It was indeed a “bomb cyclone” that incited wind gusts past 60 mph Saturday and blinding clouds of snow in parts of the Philadelphia region, and it also was a classic example of a nor’easter that clearly was taking its marching orders from March.

For starters it came a day after the temperature hit 60 in Philadelphia. “That’s the way March storms are,” said Tom Kind, a senior meteorologist with AccuWeather Inc., who added that this one did meet the criteria for a bomb, which is a rapidly intensifying cyclone.

“It’s 60 degrees, you wonder how is it going to snow,” he said. “It happens.”

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And as so often occurs in March storms, the effects varied tremendously over relatively short distances.

Some areas did have an actual snowstorm, over 5 inches was measured in Trappe, Montgomery County, and 3-inch-plus reports were common elsewhere in Bucks and Chester Counties.

As temperatures crashed into the 20s out that way, the heavy snow was topped with layers of powdery flakes that conspired with the wind to reduce visibilities to blizzard levels at times.

Yet places not all that far away had little or no snow to blow.

Officially 0.4 inches was recorded at Philadelphia International Airport, or about 10.1 inches shy of the record for a March 12. That was set 134 years ago, a fragment of the Blizzard of 1888, a historically disruptive storm that would become an impetus for organized urban snow-removal systems and subway-building.

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The storm of March 12, 2022, evidently was more about special effects than disruption, at least around here.

Some roads did ice over in the morning when heavy snow fell atop sleet, even though the temperature had rocketed on Friday and road surface temperatures were in the 40s Saturday morning.

“Sometimes when it comes down that hard and that heavy when it’s cold aloft it doesn’t matter how warm the road is,” said Mike Silva, a meteorologist with the National Weather Service in Mount Holly.

Snow amounts generally were higher in central Pennsylvania, and state police said a crash involved 73 vehicles in Cumberland County, although no life-threatening injuries were reported.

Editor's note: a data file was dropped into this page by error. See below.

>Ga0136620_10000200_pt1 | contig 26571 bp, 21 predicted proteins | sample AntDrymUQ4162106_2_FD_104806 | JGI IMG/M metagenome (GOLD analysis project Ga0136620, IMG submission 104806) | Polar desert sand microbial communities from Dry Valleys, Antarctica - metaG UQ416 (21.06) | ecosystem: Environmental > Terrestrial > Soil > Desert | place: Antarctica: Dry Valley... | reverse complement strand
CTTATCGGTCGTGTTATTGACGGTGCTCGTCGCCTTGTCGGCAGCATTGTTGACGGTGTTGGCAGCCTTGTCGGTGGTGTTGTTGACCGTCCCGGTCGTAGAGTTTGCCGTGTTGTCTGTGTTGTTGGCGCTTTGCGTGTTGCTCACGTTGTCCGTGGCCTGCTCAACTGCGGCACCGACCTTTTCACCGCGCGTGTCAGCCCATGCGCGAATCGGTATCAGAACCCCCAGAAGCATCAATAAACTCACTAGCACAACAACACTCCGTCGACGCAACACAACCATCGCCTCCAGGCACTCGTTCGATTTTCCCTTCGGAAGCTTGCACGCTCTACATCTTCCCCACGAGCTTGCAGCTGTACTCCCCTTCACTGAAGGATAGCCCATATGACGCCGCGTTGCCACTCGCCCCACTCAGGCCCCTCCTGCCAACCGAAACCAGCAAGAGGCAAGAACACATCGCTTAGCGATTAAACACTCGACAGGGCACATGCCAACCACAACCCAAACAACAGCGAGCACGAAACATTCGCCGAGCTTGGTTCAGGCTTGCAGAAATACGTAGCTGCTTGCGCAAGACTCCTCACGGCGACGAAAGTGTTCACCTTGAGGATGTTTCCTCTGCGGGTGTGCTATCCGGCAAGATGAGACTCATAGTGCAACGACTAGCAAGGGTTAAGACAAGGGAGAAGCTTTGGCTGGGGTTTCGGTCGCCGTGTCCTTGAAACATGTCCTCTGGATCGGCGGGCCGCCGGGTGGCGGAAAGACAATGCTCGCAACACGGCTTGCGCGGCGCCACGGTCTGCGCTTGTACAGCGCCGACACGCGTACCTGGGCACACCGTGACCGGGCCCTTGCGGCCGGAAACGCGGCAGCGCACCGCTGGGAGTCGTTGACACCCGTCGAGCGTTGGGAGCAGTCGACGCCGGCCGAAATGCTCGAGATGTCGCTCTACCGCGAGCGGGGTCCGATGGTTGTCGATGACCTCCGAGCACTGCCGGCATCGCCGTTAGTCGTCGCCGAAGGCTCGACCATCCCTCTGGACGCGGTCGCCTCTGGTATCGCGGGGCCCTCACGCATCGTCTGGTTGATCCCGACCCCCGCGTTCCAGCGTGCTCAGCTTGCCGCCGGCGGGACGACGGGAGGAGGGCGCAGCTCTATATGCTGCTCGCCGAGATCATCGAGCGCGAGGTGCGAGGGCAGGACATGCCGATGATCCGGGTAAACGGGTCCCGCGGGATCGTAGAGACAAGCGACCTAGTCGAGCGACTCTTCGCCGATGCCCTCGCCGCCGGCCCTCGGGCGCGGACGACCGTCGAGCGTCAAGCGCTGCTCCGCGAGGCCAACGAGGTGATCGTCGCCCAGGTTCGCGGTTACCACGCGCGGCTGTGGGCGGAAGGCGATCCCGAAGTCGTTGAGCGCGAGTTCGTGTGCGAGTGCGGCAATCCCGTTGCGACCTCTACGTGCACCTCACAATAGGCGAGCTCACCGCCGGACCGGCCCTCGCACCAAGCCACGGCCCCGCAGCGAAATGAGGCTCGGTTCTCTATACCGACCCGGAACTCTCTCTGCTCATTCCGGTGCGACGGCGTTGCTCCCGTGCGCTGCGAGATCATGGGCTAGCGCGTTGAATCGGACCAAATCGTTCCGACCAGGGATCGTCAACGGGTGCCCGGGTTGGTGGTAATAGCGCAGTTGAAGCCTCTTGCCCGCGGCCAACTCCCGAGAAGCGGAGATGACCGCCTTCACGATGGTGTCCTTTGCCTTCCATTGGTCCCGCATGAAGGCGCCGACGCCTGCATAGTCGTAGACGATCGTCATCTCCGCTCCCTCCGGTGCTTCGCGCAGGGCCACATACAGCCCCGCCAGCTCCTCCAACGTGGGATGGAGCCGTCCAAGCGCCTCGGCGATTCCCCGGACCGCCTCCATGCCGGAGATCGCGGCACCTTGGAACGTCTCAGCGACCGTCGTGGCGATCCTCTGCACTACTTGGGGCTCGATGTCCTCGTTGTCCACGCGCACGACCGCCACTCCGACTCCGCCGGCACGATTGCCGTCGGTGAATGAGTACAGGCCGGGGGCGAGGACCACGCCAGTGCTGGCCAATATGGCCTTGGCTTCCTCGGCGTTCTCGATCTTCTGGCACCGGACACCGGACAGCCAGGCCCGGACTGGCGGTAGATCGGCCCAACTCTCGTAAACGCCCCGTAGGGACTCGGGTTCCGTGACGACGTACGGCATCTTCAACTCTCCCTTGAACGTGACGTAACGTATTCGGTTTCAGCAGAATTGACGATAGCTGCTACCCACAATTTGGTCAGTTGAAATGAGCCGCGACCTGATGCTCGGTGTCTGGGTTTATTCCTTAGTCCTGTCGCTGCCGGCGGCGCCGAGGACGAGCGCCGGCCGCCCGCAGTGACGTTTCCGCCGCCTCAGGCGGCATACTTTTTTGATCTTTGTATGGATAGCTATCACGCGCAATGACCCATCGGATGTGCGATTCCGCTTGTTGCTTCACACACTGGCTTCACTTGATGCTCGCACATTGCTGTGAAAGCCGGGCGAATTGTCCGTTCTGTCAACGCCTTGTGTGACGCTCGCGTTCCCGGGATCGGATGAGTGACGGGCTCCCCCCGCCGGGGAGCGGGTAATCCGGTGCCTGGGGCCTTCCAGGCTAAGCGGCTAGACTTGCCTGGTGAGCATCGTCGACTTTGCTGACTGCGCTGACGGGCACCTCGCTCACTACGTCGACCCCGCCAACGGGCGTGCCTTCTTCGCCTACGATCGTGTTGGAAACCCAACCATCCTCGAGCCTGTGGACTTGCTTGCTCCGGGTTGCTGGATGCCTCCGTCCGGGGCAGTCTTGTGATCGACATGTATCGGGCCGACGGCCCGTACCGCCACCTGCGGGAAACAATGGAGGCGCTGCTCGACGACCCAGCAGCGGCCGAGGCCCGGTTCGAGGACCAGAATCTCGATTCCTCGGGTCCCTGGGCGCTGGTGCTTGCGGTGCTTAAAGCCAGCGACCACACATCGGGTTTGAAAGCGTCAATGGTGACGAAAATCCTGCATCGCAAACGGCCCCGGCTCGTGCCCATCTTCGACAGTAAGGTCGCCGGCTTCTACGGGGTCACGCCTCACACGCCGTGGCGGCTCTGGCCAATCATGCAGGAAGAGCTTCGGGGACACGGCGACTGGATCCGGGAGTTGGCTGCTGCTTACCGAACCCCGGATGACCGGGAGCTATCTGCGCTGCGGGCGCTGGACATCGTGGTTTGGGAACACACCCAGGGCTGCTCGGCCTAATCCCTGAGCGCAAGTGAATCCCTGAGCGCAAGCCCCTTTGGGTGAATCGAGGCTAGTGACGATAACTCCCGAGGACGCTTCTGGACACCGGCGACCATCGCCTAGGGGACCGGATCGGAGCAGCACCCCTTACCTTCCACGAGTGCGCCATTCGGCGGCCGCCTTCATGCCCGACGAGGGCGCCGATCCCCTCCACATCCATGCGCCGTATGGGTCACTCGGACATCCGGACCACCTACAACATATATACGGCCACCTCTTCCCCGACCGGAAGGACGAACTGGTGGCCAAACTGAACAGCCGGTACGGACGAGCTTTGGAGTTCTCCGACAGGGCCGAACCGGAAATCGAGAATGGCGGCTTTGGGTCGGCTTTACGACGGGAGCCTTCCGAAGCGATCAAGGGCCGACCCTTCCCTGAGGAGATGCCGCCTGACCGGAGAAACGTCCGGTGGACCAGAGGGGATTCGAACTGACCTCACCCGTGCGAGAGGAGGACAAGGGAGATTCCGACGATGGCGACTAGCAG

But locally, despite the icing and the blizzard-level visibilities, PennDot’s Philadelphia regional district reported “no issues,” said spokesperson Brad Rudolph. By late afternoon, he said, the roads were just wet, and the high winds were helping to evaporate some of the water.

And although the winds gusted past 45 mph — past 60 at the Shore — power outages were scattered. Winds likely helped clear snow from the tree branches, which still are unburdened with those weighty leaves.

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SEPTA reported no major issues, and the airport has had worse days. The Flightaware.com tracking site reported 86 cancellations and 186 delays. By contrast, on tranquil Friday, 221 delays were reported.

By nightfall Saturday, whatever had fallen in the way of snow and ice had turned to concrete, but the snow had shut off as the storm’s center was spinning in the Gulf of Maine.

For those who are missing those April-like temperatures, Kind says give it a day or two. It won’t get out of the 30s Sunday, but temperatures will be back in the 50s Monday and perhaps will reach 70 by the end of the workweek.

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March 13 happens to be the anniversary of the 1993 March superstorm, during which Philadelphia set its March snow record, 12 inches (11.7 of that on the 13th). That won’t be challenged Sunday, and though it will be chilly, the winds will have died down by the time the 250th annual St. Patrick’s Day Parade in Philly starts at 11 a.m., resuming after its two-year COVID-imposed hiatus.

Sunday also is the first day of daylight saving time, when the sun will set after 7 p.m. for the first time since mid-September And could it be that the region’s snow lovers will have to wait until next winter?

“I don’t know,” said Kind. “I’m not ready to say this is going to be it. Things happen.”

This article contains information from the Associated Press.